Animation fans may face a tough choice at the multiplex this weekend. On some screens, you’ll find the whimsical, old-school animation of the stop-action feature “The Boxtrolls.” Set in a subterranean world, that movie tells the story of creatures who live, turtle-like, inside cardboard boxes. Opening on other screens, you’ll find the somewhat less whimsical, but even more eye-popping “The Book of Life,” which uses CGI to raise the dead.
Inspired by Mexican Day of the Dead figurines — rendered in this movie as hand-carved wooden skeleton dolls — the visually stunning film takes place partly in a kind of underworld, presenting the afterlife as a candy-colored wonderland styled after such festive ghoulishness as the traditional calaveras — or elaborately decorated skull candies — associated with the Mexican holiday.
“What is it with Mexicans and death?” a character asks.
That’s a reasonable query for those not familiar with south-of-the-border folklore, or its fixation on the afterlife. The answer, as presented here, is ultimately less frightening, and a lot more fun, than it seems, despite the movie’s morbid premise. “The Book of Life,” in other words, is about as scary as Halloween.
The main story concerns a love triangle among three best friends. Manolo (voice of Diego Luna) and Joaquin (Channing Tatum) are both smitten with Maria (Zoe Saldana), the beautiful young woman with whom they grew up. Sensitive Manolo comes from a long line of bullfighters, but aspires to be a mariachi musician; Joaquin is a swaggering military hero.
Whom will Maria pick? Her decision suddenly becomes a lot easier when Manolo is killed by a poisonous snake, the collateral victim of a rivalry between the sparring rulers of two supernatural realms: La Muerte (Kate del Castillo), Queen of the Land of the Remembered, and Xibalba (Ron Perlman), King of the Land of the Forgotten.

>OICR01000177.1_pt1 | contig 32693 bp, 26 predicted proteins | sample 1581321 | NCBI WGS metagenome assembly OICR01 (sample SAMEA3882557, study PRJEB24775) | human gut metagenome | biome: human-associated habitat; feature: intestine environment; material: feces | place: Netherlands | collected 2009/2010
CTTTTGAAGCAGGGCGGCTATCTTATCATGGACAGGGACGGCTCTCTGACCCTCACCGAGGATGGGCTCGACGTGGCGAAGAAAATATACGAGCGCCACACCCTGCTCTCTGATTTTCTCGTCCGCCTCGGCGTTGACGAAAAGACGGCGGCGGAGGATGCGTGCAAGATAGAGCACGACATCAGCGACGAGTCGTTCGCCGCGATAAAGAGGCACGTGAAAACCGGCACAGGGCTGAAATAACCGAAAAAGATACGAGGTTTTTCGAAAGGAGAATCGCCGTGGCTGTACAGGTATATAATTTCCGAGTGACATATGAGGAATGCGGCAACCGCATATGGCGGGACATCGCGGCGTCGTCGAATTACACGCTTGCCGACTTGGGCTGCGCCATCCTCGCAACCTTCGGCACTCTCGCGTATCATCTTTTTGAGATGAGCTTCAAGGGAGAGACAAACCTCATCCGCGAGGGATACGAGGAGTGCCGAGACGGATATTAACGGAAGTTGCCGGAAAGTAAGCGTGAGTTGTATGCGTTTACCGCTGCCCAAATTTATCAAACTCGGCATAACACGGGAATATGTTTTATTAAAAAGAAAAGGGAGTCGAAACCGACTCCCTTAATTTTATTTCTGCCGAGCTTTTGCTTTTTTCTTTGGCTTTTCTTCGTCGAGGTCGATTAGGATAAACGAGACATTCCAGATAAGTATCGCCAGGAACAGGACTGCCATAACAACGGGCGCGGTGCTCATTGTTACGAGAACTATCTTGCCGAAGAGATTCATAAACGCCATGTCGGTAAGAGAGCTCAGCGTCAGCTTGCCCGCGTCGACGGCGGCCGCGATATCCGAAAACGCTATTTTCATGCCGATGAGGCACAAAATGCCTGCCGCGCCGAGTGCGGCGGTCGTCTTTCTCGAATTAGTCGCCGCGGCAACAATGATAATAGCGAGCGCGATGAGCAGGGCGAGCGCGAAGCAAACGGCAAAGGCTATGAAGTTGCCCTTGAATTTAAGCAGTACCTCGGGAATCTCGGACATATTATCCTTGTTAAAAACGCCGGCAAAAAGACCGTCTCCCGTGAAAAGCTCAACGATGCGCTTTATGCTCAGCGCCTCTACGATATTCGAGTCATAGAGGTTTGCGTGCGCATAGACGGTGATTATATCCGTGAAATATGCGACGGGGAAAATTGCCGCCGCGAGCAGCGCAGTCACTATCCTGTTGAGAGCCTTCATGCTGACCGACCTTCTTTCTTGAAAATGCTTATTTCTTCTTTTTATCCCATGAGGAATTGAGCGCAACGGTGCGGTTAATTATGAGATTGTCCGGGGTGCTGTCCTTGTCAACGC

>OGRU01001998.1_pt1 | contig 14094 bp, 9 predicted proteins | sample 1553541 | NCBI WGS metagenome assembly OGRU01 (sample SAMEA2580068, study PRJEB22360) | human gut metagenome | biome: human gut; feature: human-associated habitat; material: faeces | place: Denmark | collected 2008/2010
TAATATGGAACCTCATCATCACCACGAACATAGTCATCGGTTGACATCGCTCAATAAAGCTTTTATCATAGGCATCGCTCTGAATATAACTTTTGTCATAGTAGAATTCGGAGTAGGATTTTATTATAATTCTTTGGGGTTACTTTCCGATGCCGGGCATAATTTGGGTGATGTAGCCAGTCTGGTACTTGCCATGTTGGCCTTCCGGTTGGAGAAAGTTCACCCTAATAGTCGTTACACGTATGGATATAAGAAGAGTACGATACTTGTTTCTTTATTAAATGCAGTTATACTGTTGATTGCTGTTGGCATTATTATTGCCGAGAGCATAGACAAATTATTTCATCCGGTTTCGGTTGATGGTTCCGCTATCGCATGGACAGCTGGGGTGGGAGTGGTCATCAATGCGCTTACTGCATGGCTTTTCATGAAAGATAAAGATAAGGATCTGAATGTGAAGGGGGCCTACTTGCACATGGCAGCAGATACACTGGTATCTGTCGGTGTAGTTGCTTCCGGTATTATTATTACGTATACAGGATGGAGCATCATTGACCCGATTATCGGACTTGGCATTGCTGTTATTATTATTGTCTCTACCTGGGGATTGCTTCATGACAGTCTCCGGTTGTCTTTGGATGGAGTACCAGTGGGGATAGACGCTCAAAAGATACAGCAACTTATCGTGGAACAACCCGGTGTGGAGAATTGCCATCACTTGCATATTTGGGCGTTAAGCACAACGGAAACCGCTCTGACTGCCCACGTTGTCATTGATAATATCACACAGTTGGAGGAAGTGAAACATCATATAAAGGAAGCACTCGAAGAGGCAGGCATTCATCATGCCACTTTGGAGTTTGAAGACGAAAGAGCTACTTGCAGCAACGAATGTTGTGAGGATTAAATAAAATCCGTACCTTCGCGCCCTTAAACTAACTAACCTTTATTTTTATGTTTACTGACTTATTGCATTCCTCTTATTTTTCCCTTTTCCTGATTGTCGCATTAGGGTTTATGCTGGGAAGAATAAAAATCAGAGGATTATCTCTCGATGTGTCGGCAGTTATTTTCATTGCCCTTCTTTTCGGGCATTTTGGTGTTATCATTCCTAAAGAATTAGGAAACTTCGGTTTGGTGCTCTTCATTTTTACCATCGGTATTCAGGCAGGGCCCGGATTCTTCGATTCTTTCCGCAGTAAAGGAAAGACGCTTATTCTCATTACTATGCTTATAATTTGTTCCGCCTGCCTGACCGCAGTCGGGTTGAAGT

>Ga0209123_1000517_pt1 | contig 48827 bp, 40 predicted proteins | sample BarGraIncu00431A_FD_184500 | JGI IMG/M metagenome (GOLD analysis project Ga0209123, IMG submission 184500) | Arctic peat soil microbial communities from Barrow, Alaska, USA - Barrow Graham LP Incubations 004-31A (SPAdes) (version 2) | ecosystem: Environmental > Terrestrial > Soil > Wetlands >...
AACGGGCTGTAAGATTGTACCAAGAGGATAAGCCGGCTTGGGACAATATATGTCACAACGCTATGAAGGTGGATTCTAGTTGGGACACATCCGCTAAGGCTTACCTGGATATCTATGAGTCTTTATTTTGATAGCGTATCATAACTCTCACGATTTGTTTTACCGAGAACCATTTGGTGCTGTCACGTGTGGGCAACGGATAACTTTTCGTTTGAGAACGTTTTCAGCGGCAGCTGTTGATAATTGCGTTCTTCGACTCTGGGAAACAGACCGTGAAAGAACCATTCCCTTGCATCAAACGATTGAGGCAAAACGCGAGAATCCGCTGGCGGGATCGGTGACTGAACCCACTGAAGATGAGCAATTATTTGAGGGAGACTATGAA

Although La Muerte’s name literally means “Death,” she’s no Grim Reaper. The Land of the Remembered is a joyous place, filled with happy spirits kept alive in the memories of those they left behind. Xibalba — a personification of the Mayan concept of hell — has a lot less to be jolly about. He presides over the realm of the unremembered dead. When La Muerte finds out that Xibalba took Manolo’s life by subterfuge, in a gambit to unseat La Muerte and take over her happier kingdom, our hero is granted a temporary reprieve, and one last chance to win back Maria’s hand (and his life).
The plot is a bit complicated, the love triangle somewhat stale and the humor too heavily reliant on cornball gags and silly pop songs. But the movie makes up for its minor deficiencies with its gorgeous good looks and charmingly otherworldly worldview, which holds death not as an end, but simply the beginning of another state of being. There’s one especially lovely image, expressed by a deity called the Candle Maker (Ice Cube), that imagines humans souls as flickering flames. It is not death that extinguishes them, but the passing from memory.
As rendered in 3-D, that image takes on a kind of concrete poetry. It’s comforting, in a way.
“The Book of Life” may use state-of-the-art animation, but it derives its strength from the wisdom of antiquity. It only looks new, but it’s as old as life (and death) itself.
★ ★ ★
PG. At area theaters. Contains mild action, brief scatological humor and thematic material related to mortality. 94 minutes.